All lessons I learnt during my early days were building blocks in my career. From Gujarat they took me back to Delhi where I was head of sales. It was a staff role that I didn’t enjoy at all. I don’t think I am made for staff roles but I put my best into it. Suman was observing me and realised that I was not best utilised there. So, they sent me to the south, which was a fairly large market at that point of time.
After two and a half years in the South, I was sent to Vietnam. The economy was just about opening up as the international embargo had been lifted. Pepsico had this Vietnamese guy called Try who was the head of the bottling division. But he did not know the business and was put under my training when I was in the south. It was difficult training Try because he was a very demanding guy who didn’t want to dirty his hands. But we did what we could to give him as much knowledge as required, but people knew that he wouldn’t be able to run the business on his own.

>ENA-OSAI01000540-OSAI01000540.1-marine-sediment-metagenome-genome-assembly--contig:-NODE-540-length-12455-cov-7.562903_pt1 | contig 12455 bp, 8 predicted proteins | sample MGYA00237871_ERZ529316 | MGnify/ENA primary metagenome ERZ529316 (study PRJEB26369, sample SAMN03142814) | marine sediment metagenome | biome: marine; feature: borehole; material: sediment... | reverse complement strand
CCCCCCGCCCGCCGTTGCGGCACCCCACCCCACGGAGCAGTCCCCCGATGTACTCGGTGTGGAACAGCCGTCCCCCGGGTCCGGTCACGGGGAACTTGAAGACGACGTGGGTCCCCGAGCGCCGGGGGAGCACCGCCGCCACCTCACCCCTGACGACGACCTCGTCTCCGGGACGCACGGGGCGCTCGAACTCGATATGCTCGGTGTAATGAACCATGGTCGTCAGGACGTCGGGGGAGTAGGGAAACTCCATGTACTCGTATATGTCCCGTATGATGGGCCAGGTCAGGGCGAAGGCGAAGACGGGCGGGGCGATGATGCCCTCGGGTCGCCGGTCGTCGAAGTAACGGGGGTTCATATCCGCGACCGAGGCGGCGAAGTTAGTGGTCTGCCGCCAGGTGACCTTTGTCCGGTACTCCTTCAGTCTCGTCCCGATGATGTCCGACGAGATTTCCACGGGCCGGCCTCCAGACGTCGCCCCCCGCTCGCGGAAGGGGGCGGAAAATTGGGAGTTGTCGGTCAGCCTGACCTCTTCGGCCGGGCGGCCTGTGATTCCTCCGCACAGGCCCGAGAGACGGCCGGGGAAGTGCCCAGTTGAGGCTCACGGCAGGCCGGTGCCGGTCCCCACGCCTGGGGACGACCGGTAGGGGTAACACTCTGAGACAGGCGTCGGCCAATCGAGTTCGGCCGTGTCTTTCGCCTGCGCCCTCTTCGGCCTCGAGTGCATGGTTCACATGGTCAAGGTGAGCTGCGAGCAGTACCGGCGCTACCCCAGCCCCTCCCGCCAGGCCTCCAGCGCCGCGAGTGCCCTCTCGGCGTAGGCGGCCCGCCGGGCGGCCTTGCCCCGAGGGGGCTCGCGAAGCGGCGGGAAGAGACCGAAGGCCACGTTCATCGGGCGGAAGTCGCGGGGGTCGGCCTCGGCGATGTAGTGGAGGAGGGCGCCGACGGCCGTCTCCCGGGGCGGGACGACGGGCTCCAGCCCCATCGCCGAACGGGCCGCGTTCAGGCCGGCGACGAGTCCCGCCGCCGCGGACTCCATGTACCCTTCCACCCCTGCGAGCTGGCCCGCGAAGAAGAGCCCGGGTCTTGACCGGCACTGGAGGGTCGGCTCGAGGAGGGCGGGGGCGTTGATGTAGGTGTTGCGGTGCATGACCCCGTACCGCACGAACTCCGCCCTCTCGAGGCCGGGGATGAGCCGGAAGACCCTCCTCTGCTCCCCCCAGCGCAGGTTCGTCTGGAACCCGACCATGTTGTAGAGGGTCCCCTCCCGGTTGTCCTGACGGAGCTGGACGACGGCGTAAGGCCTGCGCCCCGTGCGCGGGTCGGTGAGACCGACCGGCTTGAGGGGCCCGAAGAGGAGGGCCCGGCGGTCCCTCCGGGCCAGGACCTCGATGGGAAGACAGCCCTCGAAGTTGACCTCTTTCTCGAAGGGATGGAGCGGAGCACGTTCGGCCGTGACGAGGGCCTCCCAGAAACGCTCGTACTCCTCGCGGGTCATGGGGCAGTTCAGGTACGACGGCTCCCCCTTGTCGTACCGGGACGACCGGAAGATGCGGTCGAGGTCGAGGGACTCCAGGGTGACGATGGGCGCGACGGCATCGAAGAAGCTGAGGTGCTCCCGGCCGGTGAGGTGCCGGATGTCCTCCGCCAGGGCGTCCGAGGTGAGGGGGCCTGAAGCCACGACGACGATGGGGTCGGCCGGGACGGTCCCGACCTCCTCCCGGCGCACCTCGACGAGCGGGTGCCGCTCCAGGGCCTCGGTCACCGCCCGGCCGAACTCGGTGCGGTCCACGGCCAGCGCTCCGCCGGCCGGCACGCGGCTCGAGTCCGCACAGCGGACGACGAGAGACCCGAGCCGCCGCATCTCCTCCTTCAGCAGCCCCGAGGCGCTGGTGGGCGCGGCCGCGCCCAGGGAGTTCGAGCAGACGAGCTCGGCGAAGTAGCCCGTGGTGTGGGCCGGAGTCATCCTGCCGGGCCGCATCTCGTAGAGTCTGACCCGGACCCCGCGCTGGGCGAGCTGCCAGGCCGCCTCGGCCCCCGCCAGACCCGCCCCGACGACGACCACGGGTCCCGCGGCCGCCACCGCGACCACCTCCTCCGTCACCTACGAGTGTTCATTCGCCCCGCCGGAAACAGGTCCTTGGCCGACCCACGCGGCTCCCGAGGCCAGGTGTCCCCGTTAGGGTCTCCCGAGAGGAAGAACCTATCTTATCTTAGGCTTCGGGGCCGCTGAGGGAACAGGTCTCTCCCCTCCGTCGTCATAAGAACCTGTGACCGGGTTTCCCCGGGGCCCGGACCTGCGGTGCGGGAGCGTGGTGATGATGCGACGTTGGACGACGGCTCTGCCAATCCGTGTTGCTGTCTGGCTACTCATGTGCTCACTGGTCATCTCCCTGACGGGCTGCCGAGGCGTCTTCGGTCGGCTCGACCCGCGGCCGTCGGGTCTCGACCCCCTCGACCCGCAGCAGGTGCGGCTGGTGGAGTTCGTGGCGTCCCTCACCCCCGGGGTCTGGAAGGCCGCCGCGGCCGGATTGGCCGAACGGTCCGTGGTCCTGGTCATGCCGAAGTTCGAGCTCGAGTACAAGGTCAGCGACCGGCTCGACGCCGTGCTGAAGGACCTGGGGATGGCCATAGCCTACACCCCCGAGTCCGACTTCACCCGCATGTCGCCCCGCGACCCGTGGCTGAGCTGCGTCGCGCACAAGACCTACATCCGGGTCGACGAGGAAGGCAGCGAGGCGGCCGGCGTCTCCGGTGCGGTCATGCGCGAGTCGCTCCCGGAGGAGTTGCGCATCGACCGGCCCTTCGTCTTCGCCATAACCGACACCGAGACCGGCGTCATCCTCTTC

So, PepsiCo told Try that they will have to send a guy whom he would shadow for a few years after which he could head the business. He agreed and suggested that I be sent to Vietnam since he had trained under me.
For around two and a half years, I was sorting out issues. He was a local guy with a huge ego. I was supposed to carry him along and at the same time implement a plan. Since he didn’t understand the business as well as I did, it got a little difficult and frustrating at times. But I recruited two really good guys, one from PepsiCo India and the other from Coca-Cola. When they were in place, I was confident that Try would be able to manage the business well. Without them it would have been very difficult for him. But the move from Vietnam to Philippines was like jumping from the frying pan into the fire.
The business in Philippines was on a boil. Pepsi had done a promotion, dropping prices to 5 pesos as volumes had been going down for some time. The bottler, Micky Yong, couldn’t buy glass because the